David Withun
Not quite what I was expecting, but I wasn't disappointed. I thought it would be a history of the writing and assembly of the canon of Scripture, but it's actually a history of how Scripture has been treated, viewed, and used throughout history. And, in this, it does an excellent job.
Lee Harmon
It’s been maybe a year since I read this book, but I recently dug it out again for a bit of research. I was looking into the Comma Johanneum, that controversial little verse in the first epistle of John that got a facelift in the Middle Ages: .

In this book, Pelikan discusses how the Bible came to be, how it was interpreted through the ages, and how Christianity built its own message atop the Tanakh (the Torah, the prophets, and the Writings). But the Bibl
Broader treatment of the subject than I expected, which was a pleasant surprise. Established the connection between the books of the Bible and 3 major religions (Christianity, Islam and Judaism). One point that has really stuck with me is that the Bible is the story of a single human... Abraham. The Bible has prefacing material with the creation (etc), but the text quickly leads to Abraham, and from that point forward deals with his covenant and the fulfillment/rejection of that covenant as it's ...more
Shawn O'hara
Aug 16, 2013 Shawn O'hara rated it 4 of 5 stars  ·  review of another edition
Recommends it for: Anybody interested in the Bible
I know that a lot of folks who know me will assume that if I read a book about the Bible it must be saying something negative. Not true here. The author was (he's passed away) a Christian all his life. I got that feeling early, although he never really did much editorializing until the final chapter, and even then I still thought he had some interesting and valuable things to say, and a few things I disagreed with completely. But I dig that, what fun would it be to read a book that just tells me ...more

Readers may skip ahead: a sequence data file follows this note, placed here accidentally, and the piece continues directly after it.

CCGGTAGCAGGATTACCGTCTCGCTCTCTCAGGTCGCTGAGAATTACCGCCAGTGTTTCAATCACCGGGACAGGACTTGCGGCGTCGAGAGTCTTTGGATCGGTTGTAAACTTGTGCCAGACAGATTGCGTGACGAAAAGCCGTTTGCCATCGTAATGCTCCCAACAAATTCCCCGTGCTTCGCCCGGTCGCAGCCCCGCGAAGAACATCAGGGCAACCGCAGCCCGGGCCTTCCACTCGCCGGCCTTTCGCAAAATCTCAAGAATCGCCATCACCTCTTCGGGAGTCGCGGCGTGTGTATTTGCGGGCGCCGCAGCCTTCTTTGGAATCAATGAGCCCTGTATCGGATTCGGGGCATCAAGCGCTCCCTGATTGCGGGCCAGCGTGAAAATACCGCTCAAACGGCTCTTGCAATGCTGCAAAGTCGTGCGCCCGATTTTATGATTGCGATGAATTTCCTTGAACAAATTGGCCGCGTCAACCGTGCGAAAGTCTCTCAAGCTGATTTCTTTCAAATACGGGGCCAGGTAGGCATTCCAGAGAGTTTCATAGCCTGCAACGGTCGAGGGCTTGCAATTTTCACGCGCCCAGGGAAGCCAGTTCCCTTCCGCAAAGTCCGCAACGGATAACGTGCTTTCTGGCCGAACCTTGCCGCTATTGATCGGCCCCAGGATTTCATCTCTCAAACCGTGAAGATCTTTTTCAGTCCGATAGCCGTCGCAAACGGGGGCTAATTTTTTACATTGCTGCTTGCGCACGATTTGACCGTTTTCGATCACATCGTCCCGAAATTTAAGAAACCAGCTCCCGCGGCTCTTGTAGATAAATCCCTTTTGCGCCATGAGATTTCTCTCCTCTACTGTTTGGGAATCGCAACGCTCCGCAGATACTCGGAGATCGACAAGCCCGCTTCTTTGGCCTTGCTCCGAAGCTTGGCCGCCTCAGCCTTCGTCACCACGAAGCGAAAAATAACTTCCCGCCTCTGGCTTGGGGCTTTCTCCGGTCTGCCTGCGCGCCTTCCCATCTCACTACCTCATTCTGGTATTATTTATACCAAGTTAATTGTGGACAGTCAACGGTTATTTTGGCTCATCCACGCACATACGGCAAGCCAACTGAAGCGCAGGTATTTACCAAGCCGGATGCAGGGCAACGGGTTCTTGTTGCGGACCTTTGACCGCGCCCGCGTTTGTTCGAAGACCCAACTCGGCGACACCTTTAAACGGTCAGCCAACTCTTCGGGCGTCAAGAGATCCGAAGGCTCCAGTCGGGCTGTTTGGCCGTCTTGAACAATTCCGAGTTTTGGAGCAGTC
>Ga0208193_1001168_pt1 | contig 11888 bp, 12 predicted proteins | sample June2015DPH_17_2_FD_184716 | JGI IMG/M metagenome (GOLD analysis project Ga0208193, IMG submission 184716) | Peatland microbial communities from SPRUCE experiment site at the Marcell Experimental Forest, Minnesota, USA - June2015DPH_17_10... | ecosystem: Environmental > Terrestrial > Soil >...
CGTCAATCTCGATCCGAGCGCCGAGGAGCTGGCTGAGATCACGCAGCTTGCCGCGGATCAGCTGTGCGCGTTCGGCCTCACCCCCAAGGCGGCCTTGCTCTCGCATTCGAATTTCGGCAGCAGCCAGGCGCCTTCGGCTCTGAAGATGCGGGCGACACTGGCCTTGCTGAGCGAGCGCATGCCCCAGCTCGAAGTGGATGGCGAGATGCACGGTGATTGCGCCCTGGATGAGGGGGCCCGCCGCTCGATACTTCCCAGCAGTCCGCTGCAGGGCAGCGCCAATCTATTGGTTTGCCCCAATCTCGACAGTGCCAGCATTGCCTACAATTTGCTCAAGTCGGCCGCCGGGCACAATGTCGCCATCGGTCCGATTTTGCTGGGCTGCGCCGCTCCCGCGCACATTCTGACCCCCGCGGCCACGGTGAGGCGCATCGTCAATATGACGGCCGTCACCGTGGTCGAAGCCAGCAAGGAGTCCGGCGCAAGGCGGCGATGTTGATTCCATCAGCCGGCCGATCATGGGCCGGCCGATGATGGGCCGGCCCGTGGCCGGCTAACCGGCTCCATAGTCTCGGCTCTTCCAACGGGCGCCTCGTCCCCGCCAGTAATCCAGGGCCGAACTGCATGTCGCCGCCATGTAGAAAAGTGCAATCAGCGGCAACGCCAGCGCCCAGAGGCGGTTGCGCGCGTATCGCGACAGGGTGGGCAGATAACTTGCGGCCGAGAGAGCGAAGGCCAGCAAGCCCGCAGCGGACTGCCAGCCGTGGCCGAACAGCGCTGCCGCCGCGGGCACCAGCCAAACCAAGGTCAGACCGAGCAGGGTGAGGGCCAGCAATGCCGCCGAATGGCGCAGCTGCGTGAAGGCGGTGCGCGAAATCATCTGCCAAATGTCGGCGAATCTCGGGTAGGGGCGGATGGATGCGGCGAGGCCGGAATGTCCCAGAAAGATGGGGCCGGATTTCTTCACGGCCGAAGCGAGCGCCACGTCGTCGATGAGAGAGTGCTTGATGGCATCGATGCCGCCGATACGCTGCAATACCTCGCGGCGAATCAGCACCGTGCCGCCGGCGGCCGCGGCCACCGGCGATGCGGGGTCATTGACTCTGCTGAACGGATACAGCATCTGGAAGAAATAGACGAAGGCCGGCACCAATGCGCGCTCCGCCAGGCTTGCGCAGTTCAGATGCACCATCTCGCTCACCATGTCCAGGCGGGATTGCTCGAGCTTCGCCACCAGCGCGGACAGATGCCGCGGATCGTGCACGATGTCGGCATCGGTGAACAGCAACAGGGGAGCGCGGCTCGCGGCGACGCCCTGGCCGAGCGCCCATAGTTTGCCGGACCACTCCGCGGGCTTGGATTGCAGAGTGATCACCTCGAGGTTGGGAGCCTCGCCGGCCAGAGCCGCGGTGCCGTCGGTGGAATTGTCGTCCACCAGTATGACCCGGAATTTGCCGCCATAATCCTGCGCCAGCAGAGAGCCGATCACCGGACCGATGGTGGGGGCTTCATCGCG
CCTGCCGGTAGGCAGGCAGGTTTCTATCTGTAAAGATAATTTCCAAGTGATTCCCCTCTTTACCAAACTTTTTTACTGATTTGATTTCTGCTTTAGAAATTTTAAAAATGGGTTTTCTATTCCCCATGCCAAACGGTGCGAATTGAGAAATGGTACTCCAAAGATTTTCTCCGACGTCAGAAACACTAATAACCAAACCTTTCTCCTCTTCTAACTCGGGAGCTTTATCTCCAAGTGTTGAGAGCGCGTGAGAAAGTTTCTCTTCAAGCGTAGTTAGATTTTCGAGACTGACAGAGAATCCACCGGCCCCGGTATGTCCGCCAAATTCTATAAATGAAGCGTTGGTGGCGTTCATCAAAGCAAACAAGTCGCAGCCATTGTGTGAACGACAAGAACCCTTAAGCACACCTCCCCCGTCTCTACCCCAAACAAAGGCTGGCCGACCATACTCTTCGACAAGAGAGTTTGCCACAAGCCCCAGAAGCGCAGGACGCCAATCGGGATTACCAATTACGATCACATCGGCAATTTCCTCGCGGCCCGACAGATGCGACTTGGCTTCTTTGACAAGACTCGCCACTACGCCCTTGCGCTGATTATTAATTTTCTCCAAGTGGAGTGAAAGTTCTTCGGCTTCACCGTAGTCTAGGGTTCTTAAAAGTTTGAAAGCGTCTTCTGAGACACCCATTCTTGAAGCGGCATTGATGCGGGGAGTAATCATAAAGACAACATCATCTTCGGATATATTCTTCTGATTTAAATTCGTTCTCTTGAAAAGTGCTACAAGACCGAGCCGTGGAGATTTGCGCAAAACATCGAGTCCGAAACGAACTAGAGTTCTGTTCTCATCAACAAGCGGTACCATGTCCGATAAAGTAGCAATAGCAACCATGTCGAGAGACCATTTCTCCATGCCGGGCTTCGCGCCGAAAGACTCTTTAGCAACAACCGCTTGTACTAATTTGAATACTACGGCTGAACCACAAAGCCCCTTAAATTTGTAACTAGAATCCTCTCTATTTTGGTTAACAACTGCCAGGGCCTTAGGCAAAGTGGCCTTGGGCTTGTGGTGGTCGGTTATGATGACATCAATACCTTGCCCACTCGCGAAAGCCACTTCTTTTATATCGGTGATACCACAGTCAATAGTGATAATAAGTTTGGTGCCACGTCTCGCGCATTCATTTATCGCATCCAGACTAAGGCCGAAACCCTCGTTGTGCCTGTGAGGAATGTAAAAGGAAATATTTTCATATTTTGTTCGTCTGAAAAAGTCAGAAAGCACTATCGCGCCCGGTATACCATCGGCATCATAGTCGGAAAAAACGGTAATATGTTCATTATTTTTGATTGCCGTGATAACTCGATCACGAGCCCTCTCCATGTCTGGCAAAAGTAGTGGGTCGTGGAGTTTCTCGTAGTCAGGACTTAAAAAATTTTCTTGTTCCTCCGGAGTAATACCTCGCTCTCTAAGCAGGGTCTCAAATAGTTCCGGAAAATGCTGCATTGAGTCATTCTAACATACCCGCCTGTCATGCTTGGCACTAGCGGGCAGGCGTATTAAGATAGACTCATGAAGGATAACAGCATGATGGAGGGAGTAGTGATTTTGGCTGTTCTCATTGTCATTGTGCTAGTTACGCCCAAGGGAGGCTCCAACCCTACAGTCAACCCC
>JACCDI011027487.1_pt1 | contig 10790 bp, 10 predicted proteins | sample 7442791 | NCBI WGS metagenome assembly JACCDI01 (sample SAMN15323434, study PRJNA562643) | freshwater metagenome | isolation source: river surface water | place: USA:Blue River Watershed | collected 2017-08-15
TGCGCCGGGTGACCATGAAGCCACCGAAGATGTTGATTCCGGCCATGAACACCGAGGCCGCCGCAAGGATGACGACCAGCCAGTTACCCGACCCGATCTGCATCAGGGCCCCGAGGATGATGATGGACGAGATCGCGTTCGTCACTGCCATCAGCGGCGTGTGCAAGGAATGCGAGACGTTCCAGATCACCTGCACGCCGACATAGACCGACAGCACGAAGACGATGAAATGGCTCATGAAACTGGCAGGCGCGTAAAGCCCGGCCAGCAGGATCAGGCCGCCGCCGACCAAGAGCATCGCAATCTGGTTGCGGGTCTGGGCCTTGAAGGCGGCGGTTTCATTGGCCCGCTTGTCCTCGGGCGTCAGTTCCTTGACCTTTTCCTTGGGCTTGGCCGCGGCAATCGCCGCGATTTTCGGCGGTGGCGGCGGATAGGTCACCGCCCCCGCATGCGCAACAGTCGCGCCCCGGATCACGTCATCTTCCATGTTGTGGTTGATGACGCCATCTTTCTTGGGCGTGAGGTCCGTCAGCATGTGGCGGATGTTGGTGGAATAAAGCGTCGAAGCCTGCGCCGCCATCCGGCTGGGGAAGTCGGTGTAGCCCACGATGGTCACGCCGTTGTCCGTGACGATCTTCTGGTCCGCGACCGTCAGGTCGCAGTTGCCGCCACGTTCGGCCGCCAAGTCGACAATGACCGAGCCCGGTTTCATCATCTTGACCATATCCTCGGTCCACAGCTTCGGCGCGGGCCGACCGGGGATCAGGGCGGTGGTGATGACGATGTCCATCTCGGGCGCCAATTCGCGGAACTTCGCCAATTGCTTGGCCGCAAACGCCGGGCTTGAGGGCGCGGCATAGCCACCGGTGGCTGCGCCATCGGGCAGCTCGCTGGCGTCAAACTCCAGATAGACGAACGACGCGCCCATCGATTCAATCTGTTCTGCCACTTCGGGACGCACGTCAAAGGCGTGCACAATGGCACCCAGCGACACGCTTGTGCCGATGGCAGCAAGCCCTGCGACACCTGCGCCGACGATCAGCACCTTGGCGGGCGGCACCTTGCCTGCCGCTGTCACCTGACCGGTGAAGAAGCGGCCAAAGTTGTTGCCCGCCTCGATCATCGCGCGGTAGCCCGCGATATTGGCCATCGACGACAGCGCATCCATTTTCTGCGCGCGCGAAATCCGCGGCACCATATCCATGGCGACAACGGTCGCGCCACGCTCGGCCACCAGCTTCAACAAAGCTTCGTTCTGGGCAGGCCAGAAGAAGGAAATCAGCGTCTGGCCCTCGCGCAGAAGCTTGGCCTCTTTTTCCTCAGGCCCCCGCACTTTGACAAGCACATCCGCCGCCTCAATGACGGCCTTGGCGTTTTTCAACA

Jaroslav Pelikan's Whose Bible Is It? proves to be an engaging read. Thoughtful yet accessible, Whose Bible offers a concise history of the Jewish and Christian Scriptures. Though a Christian himself, Pelikan nevertheless provides space for Jewish perspectives with thoughtful generosity. Like any popular scholarship, the author piques everyone's fancy while humorously critiquing all parties. Some may say this practice leaves everyone dissatisfied, but none can deny that Pelikan deftly recounts t ...more
Sarah Bringhurst
I loved this book. Pelikan's approach is brilliant. He sets the Jewish and Christian views of the Bible side by side through all their long history (and with an appropriate nod to Islam and how it interacts with the other major monotheistic faiths). Pelikan's knowledge of the subjects in question is obviously encyclopedic, but this is a very accessible book. He gives the reader an opportunity to look at the Bible from various historical and religious points of view, and see how different views a ...more
Pelikan raises interesting questions and has interesting insights into the history, use, and understanding of this thing we call "The Bible" through Christian, Jewish, and to a lesser extent Muslim lenses. This multi-faith approach brings different issues to the surface than typically happens when considering from only a Christian viewpoint. These different perspectives and the insights they bring provide a refreshing expansion of perspective. Pelikan's language leans to a somewhat convoluted "a ...more